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The rise in popularity of sperm donation from known donors

The rise in popularity of sperm donation from known donors

The change of law in 2005 with respect to the identity of sperm donors has had a dramatic effect on public attitudes towards donation. What changed in April 2005 was the freedom of donors to remain anonymous.

The change of law now means that anyone who has been born using donated sperm, eggs or embryos has, at the age of 18, the right to ask the government’s fertility watchdog (the Human Fertilisation and Embryology Authority: HFEA) for information about the donor.

Because of this, fertility clinics must now ask all their donors for identifying – as well as non-identifying – information.

Up until this time, most patients treated with donor sperm relied on donations given by anonymous individuals, who were often students in their late teens or twenties.

However the result was that, following conception, there was usually an air of mystery (and secrecy, unfortunately) about the donor dad.

However, current research has highlighted the importance of genetic background in the families of children conceived by donor sperm, which is why the laws were changed to ensure that donor-conceived children were able, when adults, to trace their biological father.

As predicted this has had an enormous impact on the availability of donor sperm; together with the limits set on payments to donors, this has led to a general shortage in availability.

Patients are now a lot more discerning in their choice of donor in the UK, largely because in the future and in some small way the donor father may have an involvement in their family life.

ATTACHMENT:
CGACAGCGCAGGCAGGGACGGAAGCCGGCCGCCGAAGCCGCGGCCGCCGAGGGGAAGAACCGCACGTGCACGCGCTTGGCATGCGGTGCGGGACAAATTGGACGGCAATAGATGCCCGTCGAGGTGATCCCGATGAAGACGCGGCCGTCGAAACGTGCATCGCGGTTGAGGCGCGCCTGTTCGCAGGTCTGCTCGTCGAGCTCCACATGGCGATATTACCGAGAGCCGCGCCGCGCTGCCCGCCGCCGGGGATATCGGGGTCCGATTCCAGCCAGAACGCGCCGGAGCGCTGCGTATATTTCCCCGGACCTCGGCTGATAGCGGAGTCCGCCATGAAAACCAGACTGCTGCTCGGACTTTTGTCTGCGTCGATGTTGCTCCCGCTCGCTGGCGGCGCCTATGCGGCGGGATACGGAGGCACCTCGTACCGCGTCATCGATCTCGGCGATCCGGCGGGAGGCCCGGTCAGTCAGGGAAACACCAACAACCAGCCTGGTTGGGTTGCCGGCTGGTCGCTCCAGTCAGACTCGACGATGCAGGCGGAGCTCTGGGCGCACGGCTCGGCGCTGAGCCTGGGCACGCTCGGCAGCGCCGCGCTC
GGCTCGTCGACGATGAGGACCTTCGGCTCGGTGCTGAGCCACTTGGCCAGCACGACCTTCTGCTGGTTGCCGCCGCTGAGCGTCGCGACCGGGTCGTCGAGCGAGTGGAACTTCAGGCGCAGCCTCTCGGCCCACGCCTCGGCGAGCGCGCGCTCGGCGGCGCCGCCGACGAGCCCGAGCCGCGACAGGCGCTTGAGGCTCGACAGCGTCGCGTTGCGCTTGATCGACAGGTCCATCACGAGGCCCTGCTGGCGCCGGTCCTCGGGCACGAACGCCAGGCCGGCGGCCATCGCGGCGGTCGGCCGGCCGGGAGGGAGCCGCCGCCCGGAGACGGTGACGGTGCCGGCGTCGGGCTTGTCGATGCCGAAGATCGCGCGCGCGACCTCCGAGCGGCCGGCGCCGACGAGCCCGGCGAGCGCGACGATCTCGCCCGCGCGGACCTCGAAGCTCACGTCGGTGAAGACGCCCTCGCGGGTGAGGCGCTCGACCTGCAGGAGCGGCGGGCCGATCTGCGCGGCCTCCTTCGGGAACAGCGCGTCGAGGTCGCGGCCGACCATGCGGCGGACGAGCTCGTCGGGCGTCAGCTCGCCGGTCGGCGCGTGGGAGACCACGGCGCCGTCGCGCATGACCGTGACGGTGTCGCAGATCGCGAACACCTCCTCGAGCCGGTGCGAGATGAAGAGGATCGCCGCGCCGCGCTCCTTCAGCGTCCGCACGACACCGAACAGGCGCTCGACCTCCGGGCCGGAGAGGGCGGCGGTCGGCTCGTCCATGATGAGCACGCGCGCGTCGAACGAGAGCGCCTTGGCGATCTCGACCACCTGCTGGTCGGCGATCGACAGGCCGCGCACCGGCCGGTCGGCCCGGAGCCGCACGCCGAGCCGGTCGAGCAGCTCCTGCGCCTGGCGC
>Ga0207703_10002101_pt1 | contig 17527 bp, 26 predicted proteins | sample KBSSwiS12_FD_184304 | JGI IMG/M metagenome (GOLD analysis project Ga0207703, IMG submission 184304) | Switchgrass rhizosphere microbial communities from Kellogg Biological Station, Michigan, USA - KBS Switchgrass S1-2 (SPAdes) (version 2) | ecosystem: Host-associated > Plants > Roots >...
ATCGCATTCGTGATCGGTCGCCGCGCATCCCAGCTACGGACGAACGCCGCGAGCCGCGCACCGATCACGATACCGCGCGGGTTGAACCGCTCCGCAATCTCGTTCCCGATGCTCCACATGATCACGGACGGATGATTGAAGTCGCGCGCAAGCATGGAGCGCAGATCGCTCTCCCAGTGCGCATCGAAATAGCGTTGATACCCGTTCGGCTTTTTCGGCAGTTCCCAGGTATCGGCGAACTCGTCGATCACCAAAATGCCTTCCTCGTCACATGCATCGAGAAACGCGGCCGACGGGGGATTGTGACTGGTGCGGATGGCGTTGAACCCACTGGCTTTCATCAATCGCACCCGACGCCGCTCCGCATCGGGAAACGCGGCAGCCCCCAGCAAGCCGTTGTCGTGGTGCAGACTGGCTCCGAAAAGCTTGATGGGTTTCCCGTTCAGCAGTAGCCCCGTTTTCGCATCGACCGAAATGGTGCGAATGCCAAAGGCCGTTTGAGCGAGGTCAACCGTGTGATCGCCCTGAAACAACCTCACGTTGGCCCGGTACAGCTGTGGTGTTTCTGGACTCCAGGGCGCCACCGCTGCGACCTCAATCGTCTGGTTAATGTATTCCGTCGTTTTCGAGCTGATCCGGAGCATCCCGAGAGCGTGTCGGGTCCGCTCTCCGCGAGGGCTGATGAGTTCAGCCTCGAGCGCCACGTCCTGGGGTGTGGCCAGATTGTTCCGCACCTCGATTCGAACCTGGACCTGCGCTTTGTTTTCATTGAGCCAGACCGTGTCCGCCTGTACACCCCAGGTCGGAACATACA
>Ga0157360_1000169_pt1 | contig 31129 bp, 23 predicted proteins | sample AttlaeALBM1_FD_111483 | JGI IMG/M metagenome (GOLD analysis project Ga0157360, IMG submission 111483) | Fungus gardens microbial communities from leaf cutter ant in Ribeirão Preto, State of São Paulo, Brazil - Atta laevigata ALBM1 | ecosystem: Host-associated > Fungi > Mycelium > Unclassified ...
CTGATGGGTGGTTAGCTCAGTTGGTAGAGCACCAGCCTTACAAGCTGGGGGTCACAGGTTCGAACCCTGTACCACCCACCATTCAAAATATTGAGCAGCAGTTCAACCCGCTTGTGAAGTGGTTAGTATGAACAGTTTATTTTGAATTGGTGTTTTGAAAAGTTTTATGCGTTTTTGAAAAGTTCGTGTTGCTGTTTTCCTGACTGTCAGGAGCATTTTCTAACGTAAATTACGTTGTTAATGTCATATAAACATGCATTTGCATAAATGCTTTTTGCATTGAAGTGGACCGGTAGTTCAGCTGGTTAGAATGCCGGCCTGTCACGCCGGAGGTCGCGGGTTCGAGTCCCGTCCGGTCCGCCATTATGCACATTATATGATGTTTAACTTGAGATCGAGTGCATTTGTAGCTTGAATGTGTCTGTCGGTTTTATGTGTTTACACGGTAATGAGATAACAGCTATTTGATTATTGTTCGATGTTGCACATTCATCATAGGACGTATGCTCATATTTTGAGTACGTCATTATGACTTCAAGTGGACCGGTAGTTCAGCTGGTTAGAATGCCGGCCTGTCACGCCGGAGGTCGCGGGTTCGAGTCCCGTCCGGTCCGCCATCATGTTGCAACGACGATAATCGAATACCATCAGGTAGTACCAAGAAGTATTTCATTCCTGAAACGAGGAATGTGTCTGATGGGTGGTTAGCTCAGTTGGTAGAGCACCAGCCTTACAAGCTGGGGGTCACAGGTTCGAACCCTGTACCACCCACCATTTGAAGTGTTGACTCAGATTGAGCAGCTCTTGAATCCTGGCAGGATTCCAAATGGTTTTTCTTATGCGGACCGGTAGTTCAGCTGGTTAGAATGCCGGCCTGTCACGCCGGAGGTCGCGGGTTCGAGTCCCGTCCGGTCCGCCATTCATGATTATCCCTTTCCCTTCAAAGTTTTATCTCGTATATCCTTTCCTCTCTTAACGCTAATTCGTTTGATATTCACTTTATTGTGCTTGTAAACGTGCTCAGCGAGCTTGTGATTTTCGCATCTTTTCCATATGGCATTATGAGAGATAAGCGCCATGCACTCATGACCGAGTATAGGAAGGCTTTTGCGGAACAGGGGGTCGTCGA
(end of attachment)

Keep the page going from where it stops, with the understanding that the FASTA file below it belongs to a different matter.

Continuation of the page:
As a result, the election of sperm donors has in many cases become less to do with physical characteristics and more to do with donor attitudes, education and interests.

However, the nurture/nature debate is still controversial, and it remains difficult to know if attitude is genetic or simply a matter of upbringing. Nevertheless, it has led to a feeling among patients to be more intimately associated with their donor prior to attempting conception.

As a result, the use of a ‘known donor’ – independently picked and introduced within a joint treatment plan – is becoming more and more popular. The latest statistics from our own donor bank show just how huge this increase in known donors has been over the last few years.

Another interesting point is the change in profile of both donors and patients to be treated. In the past the majority of donors were gay men donating to single or lesbian couples. Now increasingly, heterosexual men are donating to their often single heterosexual friends. Perhaps this is a reflection of changing social trends which sees many young women prioritising careers over relationships.

Another distinct category of donor is the man who donates to family members. Most common is a father donating to a daughter-in-law or a brother offering his genetic material following the discovery that his brother is sterile.

Surrogacy is also on the increase, with partners acting as donors to women who are not only altruistically donating their eggs but also are prepared to endure the entire pregnancy. Of course, this raises a whole new set of ethical questions, but importantly it increases personal choice.

For more information, check the official websites at London Women’s Clinic and London Sperm Bank.